Thursday, October 02, 2008

"A woman can run the White House, just not her own house."

Even though I grew up as a Lutheran, I spent a couple of my teenage years at a Southern Baptist church and heard the sermons about a woman should not rule over a man, women should be taking care of the home and family, leaving the larger issues to the men, and all that medieval baloney. And I heard this stuff recently when “evil liberal” Hillary was campaigning from female Southern Baptists I know that women should absolutely not be in positions of power. But now that a “god-fearing” religious Republican woman has come to be the nominee for VP of the U.S. they change their minds. All they know is that Palin loves Jeeezus. She talks the pretty talk they are used to hearing from their pulpits and that’s all they care about. They don’t care if she can or cannot protect them from terrorists. They do not care if she is inexperienced in national and international affairs. They do care only that she loves Jesus, is pro-life, pro-gun, anti-gay and a hockey-mom with a great personality.

It’s all well and good that they finally approve of a woman to lead the nation and have power over male citizens, but too bad their beliefs are contradictory since Baptists believe women still must be subservient to their husbands. Palin’s religion, while allowing a woman to preach in the church and be pastors, they also believe like the Baptists that according to I Timothy 2:12 “I do not permit a woman to teach or to have authority over a man; she must be silent.”(NIV) and Eph. 5:23-32 “A wife is to submit herself graciously to the servant leadership of her husband even as the church willingly submits to the headship of Christ.” How do they reconcile these things when it comes to women being in powerful positions and their literal Biblical beliefs? How much influence do the husbands of these fundamentalist women have who reach high elected positions within our government?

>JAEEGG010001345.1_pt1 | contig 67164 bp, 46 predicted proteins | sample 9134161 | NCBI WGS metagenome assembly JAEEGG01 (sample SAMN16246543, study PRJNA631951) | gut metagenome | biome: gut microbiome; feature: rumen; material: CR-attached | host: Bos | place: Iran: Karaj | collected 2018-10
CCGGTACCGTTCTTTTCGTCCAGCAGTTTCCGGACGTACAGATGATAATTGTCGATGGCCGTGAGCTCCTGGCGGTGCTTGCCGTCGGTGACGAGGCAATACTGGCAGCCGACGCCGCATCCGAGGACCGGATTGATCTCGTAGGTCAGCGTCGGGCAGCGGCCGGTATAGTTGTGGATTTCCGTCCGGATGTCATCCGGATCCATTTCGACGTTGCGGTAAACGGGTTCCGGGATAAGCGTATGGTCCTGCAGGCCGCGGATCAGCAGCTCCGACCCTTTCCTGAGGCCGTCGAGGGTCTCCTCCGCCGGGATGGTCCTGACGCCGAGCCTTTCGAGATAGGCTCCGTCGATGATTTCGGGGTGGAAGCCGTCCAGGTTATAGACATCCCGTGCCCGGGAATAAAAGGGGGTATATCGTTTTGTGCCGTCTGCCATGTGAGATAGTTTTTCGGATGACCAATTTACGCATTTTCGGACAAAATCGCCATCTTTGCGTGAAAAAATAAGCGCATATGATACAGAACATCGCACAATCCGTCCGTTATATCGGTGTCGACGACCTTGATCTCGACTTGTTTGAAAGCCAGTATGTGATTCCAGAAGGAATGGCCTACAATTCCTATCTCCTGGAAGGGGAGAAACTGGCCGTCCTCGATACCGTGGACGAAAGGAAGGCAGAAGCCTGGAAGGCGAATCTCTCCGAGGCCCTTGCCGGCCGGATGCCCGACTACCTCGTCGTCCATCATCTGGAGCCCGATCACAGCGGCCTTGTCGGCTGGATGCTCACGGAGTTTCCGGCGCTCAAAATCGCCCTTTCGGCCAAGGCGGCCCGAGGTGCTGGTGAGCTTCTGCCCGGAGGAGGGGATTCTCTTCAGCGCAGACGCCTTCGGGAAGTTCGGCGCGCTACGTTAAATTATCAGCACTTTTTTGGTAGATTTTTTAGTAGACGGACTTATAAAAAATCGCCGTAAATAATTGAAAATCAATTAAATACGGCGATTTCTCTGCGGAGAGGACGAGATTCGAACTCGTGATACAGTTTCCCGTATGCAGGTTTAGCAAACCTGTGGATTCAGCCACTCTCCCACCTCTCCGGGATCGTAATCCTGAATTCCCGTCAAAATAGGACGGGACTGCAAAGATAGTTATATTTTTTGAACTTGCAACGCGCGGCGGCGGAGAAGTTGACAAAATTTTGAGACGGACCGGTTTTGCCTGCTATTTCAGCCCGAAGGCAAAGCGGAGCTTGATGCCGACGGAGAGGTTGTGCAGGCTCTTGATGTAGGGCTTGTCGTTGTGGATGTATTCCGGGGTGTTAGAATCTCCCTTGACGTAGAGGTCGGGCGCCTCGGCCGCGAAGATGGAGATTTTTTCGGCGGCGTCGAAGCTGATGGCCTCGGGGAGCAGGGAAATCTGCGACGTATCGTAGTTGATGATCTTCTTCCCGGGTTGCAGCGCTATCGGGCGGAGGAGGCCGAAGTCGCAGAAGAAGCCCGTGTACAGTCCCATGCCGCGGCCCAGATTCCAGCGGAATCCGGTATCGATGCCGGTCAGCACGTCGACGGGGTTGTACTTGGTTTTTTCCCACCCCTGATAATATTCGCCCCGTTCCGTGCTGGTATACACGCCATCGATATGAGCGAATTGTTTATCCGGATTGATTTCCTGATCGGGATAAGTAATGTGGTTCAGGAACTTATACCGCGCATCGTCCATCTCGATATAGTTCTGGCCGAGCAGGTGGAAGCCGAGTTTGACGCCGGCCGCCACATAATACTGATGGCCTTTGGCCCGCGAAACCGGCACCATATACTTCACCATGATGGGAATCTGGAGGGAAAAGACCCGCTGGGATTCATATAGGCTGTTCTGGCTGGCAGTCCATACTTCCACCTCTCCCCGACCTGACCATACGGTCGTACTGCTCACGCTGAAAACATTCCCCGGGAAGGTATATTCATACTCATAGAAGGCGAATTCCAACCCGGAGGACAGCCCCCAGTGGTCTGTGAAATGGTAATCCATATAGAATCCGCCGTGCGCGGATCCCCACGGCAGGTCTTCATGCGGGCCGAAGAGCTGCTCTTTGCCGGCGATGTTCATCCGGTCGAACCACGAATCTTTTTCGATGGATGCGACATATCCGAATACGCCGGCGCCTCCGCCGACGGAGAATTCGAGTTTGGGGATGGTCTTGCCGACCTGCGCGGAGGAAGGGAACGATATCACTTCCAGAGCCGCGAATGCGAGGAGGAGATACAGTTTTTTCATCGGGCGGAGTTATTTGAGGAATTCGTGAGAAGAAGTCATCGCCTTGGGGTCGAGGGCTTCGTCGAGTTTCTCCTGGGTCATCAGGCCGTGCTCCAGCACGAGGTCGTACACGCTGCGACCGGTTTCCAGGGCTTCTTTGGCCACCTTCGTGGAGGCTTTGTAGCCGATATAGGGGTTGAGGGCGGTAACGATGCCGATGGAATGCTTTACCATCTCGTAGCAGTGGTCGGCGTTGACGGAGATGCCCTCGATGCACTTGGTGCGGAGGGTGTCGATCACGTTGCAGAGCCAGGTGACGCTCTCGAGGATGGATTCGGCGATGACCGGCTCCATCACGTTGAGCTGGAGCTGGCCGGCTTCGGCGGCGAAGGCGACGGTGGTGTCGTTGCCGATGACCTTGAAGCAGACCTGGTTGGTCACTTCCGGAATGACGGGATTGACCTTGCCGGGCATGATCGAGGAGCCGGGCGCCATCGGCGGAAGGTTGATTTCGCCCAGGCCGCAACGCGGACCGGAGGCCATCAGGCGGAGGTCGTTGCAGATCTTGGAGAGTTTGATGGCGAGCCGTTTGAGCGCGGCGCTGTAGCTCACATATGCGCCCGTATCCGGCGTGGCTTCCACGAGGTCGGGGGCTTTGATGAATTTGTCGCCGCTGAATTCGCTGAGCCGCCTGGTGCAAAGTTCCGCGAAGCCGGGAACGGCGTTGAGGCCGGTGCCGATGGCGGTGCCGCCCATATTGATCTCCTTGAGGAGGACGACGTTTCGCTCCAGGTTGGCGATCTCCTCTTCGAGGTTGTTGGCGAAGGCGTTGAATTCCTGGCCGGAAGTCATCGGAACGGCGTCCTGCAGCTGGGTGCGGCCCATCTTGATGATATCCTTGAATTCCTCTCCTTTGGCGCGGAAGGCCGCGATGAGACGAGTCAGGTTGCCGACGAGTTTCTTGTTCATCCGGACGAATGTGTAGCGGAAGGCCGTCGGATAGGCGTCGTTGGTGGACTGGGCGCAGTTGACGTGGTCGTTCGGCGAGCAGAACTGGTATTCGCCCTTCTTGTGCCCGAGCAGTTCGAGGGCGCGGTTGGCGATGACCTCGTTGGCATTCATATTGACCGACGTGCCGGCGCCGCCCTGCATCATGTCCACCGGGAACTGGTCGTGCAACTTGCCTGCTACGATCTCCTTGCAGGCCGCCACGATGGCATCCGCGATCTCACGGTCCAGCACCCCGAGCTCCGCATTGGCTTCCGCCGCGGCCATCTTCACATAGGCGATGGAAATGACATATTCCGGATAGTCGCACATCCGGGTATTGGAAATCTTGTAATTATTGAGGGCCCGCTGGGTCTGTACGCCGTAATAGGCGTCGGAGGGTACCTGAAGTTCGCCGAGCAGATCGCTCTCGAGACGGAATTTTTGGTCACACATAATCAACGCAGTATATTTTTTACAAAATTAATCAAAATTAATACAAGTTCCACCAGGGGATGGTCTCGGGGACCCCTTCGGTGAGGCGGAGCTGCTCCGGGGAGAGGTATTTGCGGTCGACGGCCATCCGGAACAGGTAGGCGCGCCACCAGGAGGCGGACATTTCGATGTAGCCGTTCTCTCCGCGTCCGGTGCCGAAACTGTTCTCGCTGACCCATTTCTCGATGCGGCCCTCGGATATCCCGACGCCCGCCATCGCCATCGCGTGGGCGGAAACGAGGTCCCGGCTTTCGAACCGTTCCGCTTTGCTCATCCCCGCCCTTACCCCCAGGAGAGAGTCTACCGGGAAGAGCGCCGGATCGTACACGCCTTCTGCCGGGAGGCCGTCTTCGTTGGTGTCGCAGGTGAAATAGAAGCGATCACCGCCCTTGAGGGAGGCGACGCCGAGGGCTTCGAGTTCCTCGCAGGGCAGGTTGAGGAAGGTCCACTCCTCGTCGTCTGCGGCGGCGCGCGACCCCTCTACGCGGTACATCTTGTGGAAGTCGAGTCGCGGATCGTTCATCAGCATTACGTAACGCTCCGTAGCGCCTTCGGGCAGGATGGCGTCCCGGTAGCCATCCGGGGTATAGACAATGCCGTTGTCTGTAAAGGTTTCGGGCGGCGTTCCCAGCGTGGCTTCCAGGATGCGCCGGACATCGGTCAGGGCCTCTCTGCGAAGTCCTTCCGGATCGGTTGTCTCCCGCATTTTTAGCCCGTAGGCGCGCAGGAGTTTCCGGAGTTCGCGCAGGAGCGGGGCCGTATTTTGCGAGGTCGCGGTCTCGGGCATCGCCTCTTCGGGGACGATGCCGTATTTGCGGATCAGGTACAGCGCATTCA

From AP:
RALEIGH, N.C. - Within the nation's largest Protestant denomination, a woman may not lead a church or a home. But prominent Southern Baptists see nothing wrong with Sarah Palin serving as vice president — or perhaps even commander-in-chief someday.

In other words: A woman can run the White House, just not her own house.

Republican presidential nominee
John McCain's selection of the Alaska governor as his running mate — the first female on the party's ticket in history — has thrilled conservative Christians. It also has led Southern Baptist congregations and seminary students to confront their beliefs about the role of women in leadership.

Interpreted from Scripture, the teachings on women are held close in thousands of Southern Baptist Convention churches where millions worship. Among them: "The office of pastor is limited to men," and a wife should "submit herself graciously" to her husband. Earlier this month, more than 100 Lifeway Christian Bookstores — a retail chain affiliated with the Southern Baptist Convention — pulled from the shelves a magazine featuring five female pastors on the cover.

But when their wants and desires change, they change their interpretation, as usual.

Yet many in the denomination say the nation's second-highest leadership post is an apple to the pulpit's orange. Palin's potential work in a McCain administration — or even as president in the event of McCain's death — would be separate from her family life with her husband, Todd, and their children.

But there is no separating them since her husband and children are citizens of this country and Palin will be working for all Americans, male, female, young and old, and even her family members. She indeed has power over even her own husband. There is no way of separating that oath of office. One cannot say I am second commander-in-chief, or Commander-in-Chief over everyone but my husband. It doesn't work that way.

"There's no disconnect or inconsistency whatsoever," said Richard Land, president of the Southern Baptist Ethics and Religious Liberty Commission. "We don't go beyond where the New Testament goes. Public office is neither a church nor a marriage."